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Vulnerability by Design: Borders, Urban Borders

A seminar series on the ethics and politics of design engagement across borders, bodies and environments.

A personal map of fear and safety, Paris 2016. Image: Jess Myers.

Welcome to the second event in this series of public seminars where Jess Myers and Nazem Tahvilzadeh, together with Mahmoud Keshavarz will discuss how cities are governed by different bordering practices from racial profiling and policing industry to privatisation and gentrification. This includes a discussion about the conditions of engagement with urban injustices in a neoliberal time.

Vulnerability by Design explores the intersections of what forms of human, animal and environmental vulnerabilities are engaged, resisted and/or produced by design and designing and how the vulnerability, partiality and limits of design and designing are exposed through various tactics and techniques. It poses an urgent question: what methodologies and knowledge are required to recognize the ethics and politics of design engagement with our and others’ vulnerable conditions? Through three main themes of borders, bodies and environments, these questions and concerns will be highlighted and discussed in a series of seminars with Swedish and international guests.

In the recent decade there has been a proliferation of design practices that engage with the vulnerability of different individuals, groups and beings from humans to animals and environments. These design practices often aim to overcome or resist the vulnerable conditions in which they intervene. In doing so, they often rely on one of the main capacities of designing, in speculating, imagining or envisioning possible relations, arrangements and configurations between existing situations and possible futures.

In these processes, however, there are many assumptions and ambiguities around what constitutes a status as vulnerable which calls for a designerly intervention. Who and under what conditions claims the less vulnerable position from which others can be approached as more vulnerable and in need of a better design? Is design merely a tool separated from the conditions of vulnerability, which it seeks to address? Is there a risk that through engaging with such conditions, the act of designing would generate other vulnerabilities often not recognized by the designers? Furthermore, how does materiality, partiality and limits of designing make design also vulnerable in its own way?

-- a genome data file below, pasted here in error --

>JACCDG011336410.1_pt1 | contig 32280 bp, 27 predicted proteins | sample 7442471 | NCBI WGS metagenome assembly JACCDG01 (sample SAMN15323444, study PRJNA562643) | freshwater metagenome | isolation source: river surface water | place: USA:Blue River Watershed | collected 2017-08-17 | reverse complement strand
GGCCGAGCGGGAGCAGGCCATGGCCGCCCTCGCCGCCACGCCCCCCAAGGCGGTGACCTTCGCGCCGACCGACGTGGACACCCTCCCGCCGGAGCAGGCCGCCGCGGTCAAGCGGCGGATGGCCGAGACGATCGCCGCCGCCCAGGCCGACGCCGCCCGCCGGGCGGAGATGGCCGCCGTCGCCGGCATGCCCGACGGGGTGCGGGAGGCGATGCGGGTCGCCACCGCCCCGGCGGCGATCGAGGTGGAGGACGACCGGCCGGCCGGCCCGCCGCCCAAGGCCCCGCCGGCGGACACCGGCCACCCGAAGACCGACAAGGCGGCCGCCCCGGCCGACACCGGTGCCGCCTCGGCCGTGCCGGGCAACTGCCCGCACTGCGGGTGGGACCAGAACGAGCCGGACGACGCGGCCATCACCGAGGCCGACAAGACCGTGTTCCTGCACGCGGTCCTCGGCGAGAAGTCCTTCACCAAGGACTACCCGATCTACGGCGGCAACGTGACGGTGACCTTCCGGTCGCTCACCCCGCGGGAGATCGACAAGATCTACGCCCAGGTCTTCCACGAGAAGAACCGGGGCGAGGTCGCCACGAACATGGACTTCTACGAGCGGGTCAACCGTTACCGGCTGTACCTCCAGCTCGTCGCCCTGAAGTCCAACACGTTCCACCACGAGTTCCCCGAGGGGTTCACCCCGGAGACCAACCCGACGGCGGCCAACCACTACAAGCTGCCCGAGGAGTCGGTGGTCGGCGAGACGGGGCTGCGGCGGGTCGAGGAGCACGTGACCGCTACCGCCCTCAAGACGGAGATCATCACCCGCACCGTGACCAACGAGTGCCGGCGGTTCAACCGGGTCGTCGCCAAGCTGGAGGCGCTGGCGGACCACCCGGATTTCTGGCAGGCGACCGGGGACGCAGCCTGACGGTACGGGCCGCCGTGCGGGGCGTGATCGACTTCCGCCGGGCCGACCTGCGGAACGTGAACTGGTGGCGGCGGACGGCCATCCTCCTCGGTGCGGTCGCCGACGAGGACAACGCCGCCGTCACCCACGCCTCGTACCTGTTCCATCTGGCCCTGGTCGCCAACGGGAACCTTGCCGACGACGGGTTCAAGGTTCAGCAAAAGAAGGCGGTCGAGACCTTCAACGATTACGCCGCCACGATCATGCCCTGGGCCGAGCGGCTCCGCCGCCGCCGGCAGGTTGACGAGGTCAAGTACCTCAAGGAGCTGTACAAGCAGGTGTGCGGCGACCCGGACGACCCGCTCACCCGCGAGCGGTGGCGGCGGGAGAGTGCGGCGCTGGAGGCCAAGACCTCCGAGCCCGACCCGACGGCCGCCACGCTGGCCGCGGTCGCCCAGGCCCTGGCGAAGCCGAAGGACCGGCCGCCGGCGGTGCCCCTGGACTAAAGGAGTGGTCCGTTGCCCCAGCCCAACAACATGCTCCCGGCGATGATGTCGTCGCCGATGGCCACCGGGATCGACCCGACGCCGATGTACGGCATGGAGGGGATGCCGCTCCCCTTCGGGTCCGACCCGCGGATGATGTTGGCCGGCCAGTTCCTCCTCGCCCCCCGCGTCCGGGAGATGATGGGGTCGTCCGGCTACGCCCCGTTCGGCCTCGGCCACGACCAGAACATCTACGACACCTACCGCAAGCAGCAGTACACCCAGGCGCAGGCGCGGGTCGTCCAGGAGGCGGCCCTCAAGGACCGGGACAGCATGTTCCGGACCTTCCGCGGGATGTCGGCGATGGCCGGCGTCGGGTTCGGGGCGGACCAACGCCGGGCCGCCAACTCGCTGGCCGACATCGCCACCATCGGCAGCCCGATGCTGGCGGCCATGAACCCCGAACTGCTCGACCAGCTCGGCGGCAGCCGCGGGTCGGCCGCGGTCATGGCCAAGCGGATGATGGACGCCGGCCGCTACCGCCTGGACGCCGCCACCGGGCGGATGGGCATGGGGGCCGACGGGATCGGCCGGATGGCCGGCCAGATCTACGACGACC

Jess Myers is a New York based architect writer, podcaster, and strategist focusing on urban planning and architecture. She is the editor of a book series on social justice, Taking Freedom, which will be published through a collaboration between the Service Employees International Union, Sage Publications, and the Community Innovators Lab at the Massachusetts Institute of Technology. Her podcast Here There Be Dragons takes an in-depth look at the intersection of identity politics and security policy in public space through the eyes of city residents. In the past, she has worked in diverse roles—archivist, researcher, analyst—in both New York and Paris, and within cultural practices that include Bernard Tschumi Architects.

Nazem Tahvilzadeh is a researcher at Urban and regional studies at the Royal Institute of Technology in Stockholm. He writes about democracy and urban politics in a context of rapidly increasing inequalities. He is in general concerned with issues of power, democracy and policy regarding contemporary urban development politics in cities. He has written about participatory governance, citizens’ participation, social movements and sustainable development policies in planning and the situation of exclusion and marginalization in urban peripheries. A significant part of his research is conducted by ethnographic and co-productive methodologies together with social movements and with policy and planning administrators.

Vulnerability by Design is part of a new public events programme at Iaspis, critically looking at how socially engaged practices within design, craft and architecture may engage with urgent societal issues. The programme unfolds through various themes and formats from the autumn 2019. Vulnerability by Design is developed by Iaspis, the Swedish Arts Grants Committee’s international programme for Visual and Applied Artists, through Project Manager Magnus Ericson and together with Mahmoud Keshavarz, researcher at the Engaging Vulnerability Programme, the Department of Cultural Anthropology and Ethnology, Uppsala University.

For further questions please contact Magnus Ericson: me@iaspis.se